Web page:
aveyardThe poverty stricken Reds are commoners, living under the rule of the Silvers, elite warriors with god-like powers. To Mare Barrow, a 17-year-old Red girl from The Stilts, it looks like nothing will ever change.
Mare finds herself working in the Silver Palace, at the center of those she hates the most. She quickly discovers that, despite her red blood, she possesses a deadly power of her own. One that threatens to destroy Silver control. But power is a dangerous game. And in this world divided by blood, who will win?

The Silvers hold the highest ranks in society; they are privileged, rich, and beautiful. Mare, however, is a Red; she steals money for her family and they work for the Silvers or are sent to war. Mare has some ideas about how to steal more money to help her family in a desperate time, but these go awry. Instead of being executed or punished, she finds herself in a job at the palace, thanks to a compassionate man she meets on the street. But it turns out that working in the palace isn’t a stroke of good luck after all.

There is a fantastic ensemble of characters in this book, from the cruel and snobbish Silvers, to the bitter and enraged Reds. Nobody is happy in this society where there is constant war and attacks on both groups. There is an added element of technology with most of the Silver King’s guard consisting of sentinels, security, and soldiers. We have the King, the Queen, their two sons, and the rest of the royal court. They are privileged and have been trained by the best. Their powers are strong and used on everybody, and there are not many secrets in the Palace.

Mare is trained for a higher position in the court, which strengthens her powers. She is mostly hated by the royal family, but seems to have found a friend in Maven and a love interest in Cal; both are Princes and both want change. There is as much focus on the characters as there is on the world building. With the addition of technology and powers, the battle and training scenes are fantastical and large, with some taking place in arenas. There are many people that get hurt, die, and there is a constant paranoia that you can never trust anybody.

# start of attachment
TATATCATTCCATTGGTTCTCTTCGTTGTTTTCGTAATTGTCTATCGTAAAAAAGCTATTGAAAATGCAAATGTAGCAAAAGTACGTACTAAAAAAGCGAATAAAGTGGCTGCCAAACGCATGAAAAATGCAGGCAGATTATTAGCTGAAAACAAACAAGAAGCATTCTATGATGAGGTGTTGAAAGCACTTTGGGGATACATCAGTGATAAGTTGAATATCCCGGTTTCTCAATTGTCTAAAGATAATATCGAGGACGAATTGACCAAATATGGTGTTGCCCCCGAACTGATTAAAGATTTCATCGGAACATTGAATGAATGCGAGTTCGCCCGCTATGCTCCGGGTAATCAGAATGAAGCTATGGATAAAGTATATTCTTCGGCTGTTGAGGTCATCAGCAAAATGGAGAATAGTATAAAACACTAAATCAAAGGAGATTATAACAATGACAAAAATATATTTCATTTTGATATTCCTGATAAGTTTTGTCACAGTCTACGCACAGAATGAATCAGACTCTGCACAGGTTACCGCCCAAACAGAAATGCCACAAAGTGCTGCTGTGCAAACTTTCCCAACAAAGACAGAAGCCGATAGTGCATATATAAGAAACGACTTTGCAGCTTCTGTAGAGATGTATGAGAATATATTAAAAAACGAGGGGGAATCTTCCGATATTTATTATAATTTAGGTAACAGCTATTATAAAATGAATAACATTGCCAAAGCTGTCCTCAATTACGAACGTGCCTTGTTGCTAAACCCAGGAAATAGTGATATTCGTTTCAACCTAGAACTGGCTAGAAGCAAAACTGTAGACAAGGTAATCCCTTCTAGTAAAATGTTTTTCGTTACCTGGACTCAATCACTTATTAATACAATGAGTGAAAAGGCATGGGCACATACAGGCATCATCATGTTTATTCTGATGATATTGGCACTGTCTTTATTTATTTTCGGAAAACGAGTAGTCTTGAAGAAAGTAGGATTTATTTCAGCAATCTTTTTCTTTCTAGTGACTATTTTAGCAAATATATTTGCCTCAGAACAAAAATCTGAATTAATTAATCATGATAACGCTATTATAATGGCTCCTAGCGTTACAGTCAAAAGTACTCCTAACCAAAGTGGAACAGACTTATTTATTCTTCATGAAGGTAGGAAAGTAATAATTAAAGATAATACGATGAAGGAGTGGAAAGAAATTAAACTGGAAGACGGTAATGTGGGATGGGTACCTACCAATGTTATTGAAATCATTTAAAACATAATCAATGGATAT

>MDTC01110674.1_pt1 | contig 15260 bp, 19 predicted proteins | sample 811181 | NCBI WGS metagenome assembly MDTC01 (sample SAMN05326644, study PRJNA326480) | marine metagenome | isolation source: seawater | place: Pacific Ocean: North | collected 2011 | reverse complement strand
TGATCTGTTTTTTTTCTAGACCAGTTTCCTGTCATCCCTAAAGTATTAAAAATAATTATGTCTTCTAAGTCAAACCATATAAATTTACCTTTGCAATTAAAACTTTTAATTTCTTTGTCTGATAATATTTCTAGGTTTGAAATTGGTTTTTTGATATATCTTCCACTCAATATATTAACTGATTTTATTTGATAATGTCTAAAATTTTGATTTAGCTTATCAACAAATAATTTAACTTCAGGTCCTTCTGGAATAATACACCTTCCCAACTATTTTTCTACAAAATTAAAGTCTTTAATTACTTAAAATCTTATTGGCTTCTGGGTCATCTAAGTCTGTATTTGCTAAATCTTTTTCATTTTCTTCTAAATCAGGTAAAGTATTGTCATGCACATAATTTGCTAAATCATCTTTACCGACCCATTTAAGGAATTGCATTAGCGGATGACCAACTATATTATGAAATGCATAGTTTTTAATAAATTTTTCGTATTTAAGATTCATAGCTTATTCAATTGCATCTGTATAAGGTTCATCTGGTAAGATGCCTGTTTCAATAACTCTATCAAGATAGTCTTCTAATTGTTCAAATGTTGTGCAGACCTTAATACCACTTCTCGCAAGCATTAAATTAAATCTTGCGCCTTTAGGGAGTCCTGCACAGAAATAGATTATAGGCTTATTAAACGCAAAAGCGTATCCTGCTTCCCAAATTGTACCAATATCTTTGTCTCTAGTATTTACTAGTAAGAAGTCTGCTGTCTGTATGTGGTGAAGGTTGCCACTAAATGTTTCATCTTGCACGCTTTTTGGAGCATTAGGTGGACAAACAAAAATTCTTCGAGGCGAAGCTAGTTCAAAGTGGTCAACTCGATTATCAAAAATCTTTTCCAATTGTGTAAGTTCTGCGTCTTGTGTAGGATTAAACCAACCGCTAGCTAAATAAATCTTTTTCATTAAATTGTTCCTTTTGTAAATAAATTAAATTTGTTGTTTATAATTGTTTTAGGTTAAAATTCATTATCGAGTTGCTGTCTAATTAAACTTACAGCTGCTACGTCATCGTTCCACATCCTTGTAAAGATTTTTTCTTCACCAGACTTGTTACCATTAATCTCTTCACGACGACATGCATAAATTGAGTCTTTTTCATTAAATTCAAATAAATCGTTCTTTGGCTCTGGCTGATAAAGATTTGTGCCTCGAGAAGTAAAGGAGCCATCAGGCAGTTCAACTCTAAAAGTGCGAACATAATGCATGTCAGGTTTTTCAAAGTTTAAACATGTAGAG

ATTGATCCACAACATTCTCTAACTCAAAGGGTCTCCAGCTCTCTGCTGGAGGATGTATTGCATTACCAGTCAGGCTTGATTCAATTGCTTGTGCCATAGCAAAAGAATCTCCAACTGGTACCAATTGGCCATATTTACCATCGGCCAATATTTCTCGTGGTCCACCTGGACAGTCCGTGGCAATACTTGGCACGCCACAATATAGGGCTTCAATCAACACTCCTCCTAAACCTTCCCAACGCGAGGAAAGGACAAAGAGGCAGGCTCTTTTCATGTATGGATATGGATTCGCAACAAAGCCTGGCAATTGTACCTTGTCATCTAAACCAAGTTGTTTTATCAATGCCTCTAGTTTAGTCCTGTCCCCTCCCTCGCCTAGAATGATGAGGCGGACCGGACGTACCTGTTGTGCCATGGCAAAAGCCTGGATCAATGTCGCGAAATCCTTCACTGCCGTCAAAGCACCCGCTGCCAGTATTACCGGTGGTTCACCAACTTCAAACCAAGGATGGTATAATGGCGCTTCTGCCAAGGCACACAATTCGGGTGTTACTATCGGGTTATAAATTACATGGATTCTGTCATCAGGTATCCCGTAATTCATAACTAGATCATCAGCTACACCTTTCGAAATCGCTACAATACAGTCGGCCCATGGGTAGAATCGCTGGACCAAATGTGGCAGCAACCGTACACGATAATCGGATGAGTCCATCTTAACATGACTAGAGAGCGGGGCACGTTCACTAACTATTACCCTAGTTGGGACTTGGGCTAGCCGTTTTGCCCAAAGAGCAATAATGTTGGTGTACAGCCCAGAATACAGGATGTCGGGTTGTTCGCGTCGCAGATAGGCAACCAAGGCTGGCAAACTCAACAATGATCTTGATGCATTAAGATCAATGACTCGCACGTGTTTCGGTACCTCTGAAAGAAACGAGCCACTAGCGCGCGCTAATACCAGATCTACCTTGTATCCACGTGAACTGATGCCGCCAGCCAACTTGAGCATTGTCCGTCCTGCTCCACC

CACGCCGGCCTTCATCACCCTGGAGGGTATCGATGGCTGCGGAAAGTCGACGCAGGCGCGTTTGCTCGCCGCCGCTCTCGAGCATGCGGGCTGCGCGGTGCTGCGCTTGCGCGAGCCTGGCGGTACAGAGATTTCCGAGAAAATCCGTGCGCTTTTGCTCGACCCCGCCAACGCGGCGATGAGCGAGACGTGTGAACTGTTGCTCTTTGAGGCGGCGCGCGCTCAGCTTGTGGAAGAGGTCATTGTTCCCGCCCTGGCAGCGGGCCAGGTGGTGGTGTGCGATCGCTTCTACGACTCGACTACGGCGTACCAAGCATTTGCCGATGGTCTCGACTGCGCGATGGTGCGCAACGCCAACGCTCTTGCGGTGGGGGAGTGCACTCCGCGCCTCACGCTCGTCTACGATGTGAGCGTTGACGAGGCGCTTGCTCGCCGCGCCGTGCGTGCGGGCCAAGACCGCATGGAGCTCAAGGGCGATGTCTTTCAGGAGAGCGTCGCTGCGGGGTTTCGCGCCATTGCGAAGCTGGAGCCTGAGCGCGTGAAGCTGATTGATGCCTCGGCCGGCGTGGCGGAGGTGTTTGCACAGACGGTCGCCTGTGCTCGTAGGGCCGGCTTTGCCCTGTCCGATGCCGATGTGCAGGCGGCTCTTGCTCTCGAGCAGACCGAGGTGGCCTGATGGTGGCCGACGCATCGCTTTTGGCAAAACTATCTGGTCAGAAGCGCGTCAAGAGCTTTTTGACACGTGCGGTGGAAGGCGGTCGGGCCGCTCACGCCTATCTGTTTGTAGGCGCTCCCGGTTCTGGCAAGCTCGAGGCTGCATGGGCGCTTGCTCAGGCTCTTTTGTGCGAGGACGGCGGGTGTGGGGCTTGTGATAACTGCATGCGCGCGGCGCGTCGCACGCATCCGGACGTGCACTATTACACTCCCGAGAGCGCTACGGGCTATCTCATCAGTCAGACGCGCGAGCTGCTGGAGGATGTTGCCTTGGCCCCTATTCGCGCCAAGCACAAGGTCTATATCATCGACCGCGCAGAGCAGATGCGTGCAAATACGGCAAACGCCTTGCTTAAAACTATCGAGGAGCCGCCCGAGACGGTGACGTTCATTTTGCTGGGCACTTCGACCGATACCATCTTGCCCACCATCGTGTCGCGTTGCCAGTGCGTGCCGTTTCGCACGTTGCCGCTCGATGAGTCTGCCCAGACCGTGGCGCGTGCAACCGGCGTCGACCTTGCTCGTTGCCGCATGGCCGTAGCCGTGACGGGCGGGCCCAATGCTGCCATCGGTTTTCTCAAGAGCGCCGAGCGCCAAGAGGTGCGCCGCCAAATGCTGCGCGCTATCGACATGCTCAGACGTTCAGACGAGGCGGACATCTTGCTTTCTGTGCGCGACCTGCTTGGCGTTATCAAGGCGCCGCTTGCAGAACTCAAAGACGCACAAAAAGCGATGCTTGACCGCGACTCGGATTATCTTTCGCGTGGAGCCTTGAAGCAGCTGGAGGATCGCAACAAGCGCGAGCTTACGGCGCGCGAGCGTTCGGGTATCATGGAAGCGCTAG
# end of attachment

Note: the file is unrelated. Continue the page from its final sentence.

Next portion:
The narration is all told from one perspective: Mare’s. There are plenty of action scenes and the characters are unrelenting and set in their ways. When there is powerful magic involved, it can be intimidating and challenging. Mare has just discovered her powers and everybody around her has been trained since birth, leaving her reliant on anybody who seems trustworthy. We get a fully rounded world with its history to draw us into the story.

Having recently read the Selection Series by Kierra Cass, and Pawn by Aimee Carter, I often found myself trying to compare the stories. Red Queen stood out among the others due to the greater detail in the world building and the complexity of the unravelling story. There were fun plot twists, along with a couple of shocking ones that have driven me crazy because I want to read more. I was impressed with the way this story was put together and I was flying through the pages of the last third of the novel to see how it ended. It’s a bit sci-fi and a bit fantasy, with battling kingdoms and servant standing against their rulers. Red Queen was an entertaining story that I definitely recommend you read.